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## Main Question or Discussion Point

Hello,

I was just wondering, we have what could be called the indefinite derivative in the form of d/dx x^2=2x & evaluating at a particular x to get the definite derivative at that x. But with derivation, we can algebraically manipulate the limit definition of a derivative to actually evaluate to 2x from x^2. Is there a similar process available to algebraically manipulate a limit definition of an indefinite integral to get the expected result?

Integration is normally just taught as the reverse of derivation, and while that works of course, I was just curious if there was a way to directly determine the indefinite integral of a function by using limits or differentials.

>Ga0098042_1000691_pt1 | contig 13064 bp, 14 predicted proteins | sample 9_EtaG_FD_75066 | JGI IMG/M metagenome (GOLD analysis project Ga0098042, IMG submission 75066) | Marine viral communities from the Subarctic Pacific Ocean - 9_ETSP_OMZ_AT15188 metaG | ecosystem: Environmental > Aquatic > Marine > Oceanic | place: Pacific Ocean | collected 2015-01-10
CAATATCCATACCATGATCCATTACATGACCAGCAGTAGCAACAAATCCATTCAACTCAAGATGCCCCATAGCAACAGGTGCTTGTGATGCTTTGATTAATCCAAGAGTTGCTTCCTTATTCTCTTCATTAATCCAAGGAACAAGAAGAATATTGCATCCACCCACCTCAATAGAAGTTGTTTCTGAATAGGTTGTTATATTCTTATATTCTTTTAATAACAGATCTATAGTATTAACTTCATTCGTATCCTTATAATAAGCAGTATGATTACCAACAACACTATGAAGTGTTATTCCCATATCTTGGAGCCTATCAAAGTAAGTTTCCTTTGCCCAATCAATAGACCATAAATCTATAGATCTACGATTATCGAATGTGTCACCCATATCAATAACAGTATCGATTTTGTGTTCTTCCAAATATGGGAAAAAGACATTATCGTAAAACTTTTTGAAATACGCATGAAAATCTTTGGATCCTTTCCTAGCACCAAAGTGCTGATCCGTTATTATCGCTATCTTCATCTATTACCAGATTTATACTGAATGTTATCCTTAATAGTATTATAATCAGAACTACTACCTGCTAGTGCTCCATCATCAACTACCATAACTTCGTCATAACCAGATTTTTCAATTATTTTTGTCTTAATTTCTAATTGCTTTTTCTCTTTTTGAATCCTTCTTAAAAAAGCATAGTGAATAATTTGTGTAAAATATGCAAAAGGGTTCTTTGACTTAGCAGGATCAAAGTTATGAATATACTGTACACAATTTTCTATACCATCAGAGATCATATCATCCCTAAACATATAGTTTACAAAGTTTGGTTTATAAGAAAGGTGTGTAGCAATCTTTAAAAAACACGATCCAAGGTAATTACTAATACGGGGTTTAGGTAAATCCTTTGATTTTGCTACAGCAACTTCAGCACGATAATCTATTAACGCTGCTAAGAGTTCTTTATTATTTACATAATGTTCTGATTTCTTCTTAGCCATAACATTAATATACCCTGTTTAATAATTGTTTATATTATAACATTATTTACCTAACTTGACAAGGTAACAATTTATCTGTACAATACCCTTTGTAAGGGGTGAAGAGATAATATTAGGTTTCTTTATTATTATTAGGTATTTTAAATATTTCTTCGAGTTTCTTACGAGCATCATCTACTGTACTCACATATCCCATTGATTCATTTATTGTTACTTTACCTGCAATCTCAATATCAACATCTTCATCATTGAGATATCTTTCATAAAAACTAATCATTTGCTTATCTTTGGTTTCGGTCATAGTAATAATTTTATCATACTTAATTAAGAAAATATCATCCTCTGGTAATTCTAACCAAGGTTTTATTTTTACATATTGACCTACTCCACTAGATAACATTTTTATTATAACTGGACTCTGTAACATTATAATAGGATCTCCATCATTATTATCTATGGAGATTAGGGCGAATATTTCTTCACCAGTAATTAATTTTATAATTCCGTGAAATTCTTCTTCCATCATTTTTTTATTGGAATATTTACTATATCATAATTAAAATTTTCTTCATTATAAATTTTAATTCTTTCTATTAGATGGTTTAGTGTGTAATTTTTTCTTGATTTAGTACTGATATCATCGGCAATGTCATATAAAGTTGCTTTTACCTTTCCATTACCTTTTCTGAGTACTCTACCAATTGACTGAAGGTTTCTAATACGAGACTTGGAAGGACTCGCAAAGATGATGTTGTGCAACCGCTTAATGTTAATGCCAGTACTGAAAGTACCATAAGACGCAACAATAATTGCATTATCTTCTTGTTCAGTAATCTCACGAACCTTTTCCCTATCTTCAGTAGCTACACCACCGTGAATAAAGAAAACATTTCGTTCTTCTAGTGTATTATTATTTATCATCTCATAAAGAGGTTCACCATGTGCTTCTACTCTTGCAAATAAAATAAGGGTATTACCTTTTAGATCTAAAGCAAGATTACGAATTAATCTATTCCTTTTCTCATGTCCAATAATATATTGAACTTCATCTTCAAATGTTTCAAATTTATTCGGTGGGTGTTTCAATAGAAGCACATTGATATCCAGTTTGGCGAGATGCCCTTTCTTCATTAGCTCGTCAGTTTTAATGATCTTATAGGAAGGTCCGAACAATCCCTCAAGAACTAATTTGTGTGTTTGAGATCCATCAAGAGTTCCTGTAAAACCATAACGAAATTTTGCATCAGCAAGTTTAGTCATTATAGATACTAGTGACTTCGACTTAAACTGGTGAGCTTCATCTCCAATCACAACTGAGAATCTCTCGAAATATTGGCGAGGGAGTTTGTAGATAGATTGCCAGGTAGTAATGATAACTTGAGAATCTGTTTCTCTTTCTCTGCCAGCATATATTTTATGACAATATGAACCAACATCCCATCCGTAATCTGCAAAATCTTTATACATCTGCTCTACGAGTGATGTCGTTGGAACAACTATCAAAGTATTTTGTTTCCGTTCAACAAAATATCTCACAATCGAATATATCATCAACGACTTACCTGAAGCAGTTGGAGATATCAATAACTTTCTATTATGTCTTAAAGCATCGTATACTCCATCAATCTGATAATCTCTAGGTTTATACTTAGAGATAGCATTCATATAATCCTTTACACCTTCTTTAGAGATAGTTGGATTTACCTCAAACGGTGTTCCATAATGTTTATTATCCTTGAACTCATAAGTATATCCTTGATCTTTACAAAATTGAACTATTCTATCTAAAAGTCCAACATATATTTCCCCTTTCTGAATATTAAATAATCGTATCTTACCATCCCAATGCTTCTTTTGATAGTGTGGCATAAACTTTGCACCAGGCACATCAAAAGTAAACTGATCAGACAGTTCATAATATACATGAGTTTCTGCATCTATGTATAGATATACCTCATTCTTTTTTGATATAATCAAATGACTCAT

I was just wondering, we have what could be called the indefinite derivative in the form of d/dx x^2=2x & evaluating at a particular x to get the definite derivative at that x. But with derivation, we can algebraically manipulate the limit definition of a derivative to actually evaluate to 2x from x^2. Is there a similar process available to algebraically manipulate a limit definition of an indefinite integral to get the expected result?

Integration is normally just taught as the reverse of derivation, and while that works of course, I was just curious if there was a way to directly determine the indefinite integral of a function by using limits or differentials.